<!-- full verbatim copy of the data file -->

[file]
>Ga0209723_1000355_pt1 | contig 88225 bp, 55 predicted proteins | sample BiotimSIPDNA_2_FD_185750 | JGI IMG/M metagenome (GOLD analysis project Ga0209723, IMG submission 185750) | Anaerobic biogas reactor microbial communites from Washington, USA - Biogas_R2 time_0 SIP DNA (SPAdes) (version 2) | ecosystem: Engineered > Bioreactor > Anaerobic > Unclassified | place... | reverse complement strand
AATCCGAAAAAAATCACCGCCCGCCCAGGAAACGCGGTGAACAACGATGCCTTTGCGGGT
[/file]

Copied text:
>Ga0209723_1000355_pt1 | contig 88225 bp, 55 predicted proteins | sample BiotimSIPDNA_2_FD_185750 | JGI IMG/M metagenome (GOLD analysis project Ga0209723, IMG submission 185750) | Anaerobic biogas reactor microbial communites from Washington, USA - Biogas_R2 time_0 SIP DNA (SPAdes) (version 2) | ecosystem: Engineered > Bioreactor > Anaerobic > Unclassified | place... | reverse complement strand
AATCCGAAAAAAATCACCGCCCGCCCAGGAAACGCGGTGAACAACGATGCCTTTGCGGGT